Ageing Well is pleased to announce a newly funded project that explores the impacts of social frailty in Aotearoa New Zealand.
The research project, led by principal investigator Dr Ruth Teh, is intent on discovering more about how identifying social frailty, in particular, can help older New Zealanders.
Frailty is a multidimensional geriatric condition that is indicated by a decline in physical and cognitive functions, ultimately leading to increased vulnerability. Physical frailty has a demonstrated increase in the risk of falls, worsening disability, hospitalisation, residential care admissions, and mortality. It also results in increasing healthcare needs, potentially placing greater stress on the health system.
However, a new type of frailty has recently emerged as a separate risk factor in ageing: social frailty. This can be defined as a “continuum of being at risk of losing, or having lost, resources that are important for fulfilling one or more basic social needs during the life span” (Bunt et al, 2017). Potentially, it has a downstream effect on the intellectual and instrumental activity of daily living through declining social roles, social networks, and social activity.
The research team, based at the University of Auckland, aims to develop a culturally-specific social frailty scale for Aotearoa New Zealand. This involves identifying the constructs of social frailty for Māori, Pacific, and non-Māori non-Pacific peoples.
Ageing Well Director Professor Louise Parr-Brownlie was pleased to support a project that would make an impact on the current inequity facing Māori and Pacific peoples in ageing well.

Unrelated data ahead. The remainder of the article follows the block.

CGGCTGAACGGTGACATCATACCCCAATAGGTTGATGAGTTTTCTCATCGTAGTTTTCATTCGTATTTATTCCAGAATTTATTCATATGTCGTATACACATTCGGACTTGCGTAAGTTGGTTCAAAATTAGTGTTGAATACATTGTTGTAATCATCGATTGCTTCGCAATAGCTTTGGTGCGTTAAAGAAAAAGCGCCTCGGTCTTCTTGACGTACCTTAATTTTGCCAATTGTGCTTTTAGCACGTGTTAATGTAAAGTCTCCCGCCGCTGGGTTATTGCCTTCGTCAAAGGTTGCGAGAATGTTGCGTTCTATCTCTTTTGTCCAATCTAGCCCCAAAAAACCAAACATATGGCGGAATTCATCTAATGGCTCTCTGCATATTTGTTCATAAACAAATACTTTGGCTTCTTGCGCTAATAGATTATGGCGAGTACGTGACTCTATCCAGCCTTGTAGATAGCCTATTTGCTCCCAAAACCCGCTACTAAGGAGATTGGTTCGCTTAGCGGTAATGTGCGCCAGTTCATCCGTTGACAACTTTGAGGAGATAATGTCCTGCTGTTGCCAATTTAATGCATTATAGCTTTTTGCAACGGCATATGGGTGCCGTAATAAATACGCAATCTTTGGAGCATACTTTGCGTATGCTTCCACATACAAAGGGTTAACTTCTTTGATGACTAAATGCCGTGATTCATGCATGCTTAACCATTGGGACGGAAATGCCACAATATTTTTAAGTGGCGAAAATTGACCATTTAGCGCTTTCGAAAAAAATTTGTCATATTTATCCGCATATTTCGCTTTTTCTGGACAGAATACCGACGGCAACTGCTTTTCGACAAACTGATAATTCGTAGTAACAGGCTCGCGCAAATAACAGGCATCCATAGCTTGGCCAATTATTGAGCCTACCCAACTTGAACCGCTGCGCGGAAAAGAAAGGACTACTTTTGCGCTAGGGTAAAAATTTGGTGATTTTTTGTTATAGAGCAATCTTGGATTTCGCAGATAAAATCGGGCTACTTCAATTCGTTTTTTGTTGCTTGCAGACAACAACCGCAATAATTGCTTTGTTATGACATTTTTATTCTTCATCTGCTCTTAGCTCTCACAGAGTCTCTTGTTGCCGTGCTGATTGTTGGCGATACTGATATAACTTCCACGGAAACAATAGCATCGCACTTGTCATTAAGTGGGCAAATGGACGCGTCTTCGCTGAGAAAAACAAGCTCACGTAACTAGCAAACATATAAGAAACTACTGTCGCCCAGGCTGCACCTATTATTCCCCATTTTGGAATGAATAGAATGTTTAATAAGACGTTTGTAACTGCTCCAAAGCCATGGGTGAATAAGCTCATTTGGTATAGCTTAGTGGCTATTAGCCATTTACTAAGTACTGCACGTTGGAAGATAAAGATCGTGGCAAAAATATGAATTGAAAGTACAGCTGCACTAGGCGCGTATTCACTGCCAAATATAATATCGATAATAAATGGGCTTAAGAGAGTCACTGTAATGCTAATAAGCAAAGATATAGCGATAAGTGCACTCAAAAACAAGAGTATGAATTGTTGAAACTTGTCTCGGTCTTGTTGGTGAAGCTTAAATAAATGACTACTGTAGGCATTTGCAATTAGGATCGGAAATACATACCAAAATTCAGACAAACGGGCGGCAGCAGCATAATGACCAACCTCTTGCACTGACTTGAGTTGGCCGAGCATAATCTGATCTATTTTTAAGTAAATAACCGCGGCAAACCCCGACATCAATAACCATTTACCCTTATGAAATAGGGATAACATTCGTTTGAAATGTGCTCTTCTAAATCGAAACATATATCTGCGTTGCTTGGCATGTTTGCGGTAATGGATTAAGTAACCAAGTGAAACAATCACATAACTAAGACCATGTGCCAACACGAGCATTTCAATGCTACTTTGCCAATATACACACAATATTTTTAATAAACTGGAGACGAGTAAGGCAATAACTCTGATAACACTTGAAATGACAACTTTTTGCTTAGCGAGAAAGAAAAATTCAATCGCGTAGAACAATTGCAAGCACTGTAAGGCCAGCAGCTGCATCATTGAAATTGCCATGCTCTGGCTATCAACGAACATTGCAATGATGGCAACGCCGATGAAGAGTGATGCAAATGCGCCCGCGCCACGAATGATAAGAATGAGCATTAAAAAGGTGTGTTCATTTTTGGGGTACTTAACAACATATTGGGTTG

“This research project will shine a light on this important issue on social frailty and will make an impact on equity in terms of the design of services and potential outcomes,” said Professor Parr-Brownlie.
Co-Director Professor David Baxter anticipates the study to be a good fit for our organisation.
“Ageing Well is pleased to support a research project that aligns with our mission to enable all New Zealanders to reach their full potential,” said Professor Baxter.
By 2028, the population of New Zealanders aged over 65 is set to rise to over a million, which is 1 in every 5 people in Aotearoa New Zealand. By the middle of the century, it is estimated that the population aged over 65 will continue to increase to more than 1 in 4. This is significant for a small nation such as ours and will have a profound impact economically, socially, and politically.
Dr Teh said, “I am proud to be able to pursue this new line of interest that also links back to the previous research I have done with Ageing Well. The team we have assembled and the partnerships we have built with community-based organisations will ensure that we can develop a social frailty scale that accounts beyond a western understanding of wellbeing.”
The project is scheduled to be completed by April 2024.
Read more about the project at the Social Frailty research page.